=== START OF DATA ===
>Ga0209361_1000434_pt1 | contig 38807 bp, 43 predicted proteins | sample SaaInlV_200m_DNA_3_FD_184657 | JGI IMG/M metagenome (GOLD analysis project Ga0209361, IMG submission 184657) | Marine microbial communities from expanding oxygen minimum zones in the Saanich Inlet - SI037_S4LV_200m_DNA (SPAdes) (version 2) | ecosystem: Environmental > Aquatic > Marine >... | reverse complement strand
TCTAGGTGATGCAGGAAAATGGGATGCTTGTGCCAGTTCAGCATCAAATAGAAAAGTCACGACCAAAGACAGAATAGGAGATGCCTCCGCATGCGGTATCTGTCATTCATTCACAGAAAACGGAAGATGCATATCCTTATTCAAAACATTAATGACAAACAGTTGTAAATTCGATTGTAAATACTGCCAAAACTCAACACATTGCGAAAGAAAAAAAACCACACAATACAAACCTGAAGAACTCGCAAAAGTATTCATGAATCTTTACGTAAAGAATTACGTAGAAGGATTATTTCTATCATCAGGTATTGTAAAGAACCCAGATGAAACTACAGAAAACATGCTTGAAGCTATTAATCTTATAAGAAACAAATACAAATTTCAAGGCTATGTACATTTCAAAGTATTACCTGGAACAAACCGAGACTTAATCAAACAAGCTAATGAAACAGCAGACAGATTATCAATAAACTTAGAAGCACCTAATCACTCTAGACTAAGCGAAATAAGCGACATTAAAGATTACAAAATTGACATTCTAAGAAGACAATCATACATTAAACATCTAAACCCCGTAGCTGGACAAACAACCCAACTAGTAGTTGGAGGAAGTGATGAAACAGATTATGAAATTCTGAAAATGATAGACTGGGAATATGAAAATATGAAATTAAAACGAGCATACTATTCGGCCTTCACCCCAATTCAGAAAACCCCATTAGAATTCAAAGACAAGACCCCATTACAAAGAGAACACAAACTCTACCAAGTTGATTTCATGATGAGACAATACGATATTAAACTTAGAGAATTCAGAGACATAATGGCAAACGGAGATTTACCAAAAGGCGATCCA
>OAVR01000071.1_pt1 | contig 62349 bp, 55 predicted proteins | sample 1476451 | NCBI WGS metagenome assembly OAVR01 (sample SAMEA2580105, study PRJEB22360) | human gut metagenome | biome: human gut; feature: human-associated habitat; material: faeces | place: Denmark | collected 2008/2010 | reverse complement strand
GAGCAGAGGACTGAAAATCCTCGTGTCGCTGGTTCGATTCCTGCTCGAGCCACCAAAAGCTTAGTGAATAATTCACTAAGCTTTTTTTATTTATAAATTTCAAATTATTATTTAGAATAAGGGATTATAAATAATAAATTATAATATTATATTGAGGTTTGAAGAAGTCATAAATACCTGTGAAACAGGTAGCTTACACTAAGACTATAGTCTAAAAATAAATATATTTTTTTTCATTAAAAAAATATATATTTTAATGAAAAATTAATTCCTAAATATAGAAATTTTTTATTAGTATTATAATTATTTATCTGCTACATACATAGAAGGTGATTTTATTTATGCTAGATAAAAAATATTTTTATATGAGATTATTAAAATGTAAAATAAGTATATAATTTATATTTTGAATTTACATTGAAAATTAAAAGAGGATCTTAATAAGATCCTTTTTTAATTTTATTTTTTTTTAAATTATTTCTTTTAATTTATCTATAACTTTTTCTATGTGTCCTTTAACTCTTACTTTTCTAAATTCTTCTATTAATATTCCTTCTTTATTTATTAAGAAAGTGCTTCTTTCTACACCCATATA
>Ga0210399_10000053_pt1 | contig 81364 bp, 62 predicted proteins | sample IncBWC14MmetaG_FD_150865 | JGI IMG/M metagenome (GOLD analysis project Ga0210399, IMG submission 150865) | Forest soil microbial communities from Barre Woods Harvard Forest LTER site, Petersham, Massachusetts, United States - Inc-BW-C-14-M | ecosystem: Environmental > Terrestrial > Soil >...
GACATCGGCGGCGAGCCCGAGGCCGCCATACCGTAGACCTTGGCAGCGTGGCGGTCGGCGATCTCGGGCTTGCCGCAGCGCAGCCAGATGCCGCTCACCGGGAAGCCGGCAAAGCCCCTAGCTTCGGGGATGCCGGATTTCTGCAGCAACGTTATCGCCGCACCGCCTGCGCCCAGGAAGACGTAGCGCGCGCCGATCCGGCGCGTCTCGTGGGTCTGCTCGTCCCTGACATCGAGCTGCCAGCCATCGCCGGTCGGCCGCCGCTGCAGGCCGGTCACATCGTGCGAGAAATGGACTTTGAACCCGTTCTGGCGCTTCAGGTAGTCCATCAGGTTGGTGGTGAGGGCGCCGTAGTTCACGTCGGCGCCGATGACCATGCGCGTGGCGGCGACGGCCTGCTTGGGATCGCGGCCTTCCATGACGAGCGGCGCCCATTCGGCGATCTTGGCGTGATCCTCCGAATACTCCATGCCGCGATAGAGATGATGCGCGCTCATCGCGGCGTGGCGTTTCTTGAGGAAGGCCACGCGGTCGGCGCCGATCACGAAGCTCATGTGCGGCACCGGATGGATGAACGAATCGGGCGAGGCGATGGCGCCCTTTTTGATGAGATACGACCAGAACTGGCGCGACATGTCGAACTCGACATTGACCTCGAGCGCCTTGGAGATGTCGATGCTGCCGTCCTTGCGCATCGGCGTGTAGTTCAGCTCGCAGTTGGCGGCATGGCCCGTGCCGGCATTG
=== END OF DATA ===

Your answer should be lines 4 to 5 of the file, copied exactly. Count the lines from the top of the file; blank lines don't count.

GAGCAGAGGACTGAAAATCCTCGTGTCGCTGGTTCGATTCCTGCTCGAGCCACCAAAAGCTTAGTGAATAATTCACTAAGCTTTTTTTATTTATAAATTTCAAATTATTATTTAGAATAAGGGATTATAAATAATAAATTATAATATTATATTGAGGTTTGAAGAAGTCATAAATACCTGTGAAACAGGTAGCTTACACTAAGACTATAGTCTAAAAATAAATATATTTTTTTTCATTAAAAAAATATATATTTTAATGAAAAATTAATTCCTAAATATAGAAATTTTTTATTAGTATTATAATTATTTATCTGCTACATACATAGAAGGTGATTTTATTTATGCTAGATAAAAAATATTTTTATATGAGATTATTAAAATGTAAAATAAGTATATAATTTATATTTTGAATTTACATTGAAAATTAAAAGAGGATCTTAATAAGATCCTTTTTTAATTTTATTTTTTTTTAAATTATTTCTTTTAATTTATCTATAACTTTTTCTATGTGTCCTTTAACTCTTACTTTTCTAAATTCTTCTATTAATATTCCTTCTTTATTTATTAAGAAAGTGCTTCTTTCTACACCCATATA
>Ga0210399_10000053_pt1 | contig 81364 bp, 62 predicted proteins | sample IncBWC14MmetaG_FD_150865 | JGI IMG/M metagenome (GOLD analysis project Ga0210399, IMG submission 150865) | Forest soil microbial communities from Barre Woods Harvard Forest LTER site, Petersham, Massachusetts, United States - Inc-BW-C-14-M | ecosystem: Environmental > Terrestrial > Soil >...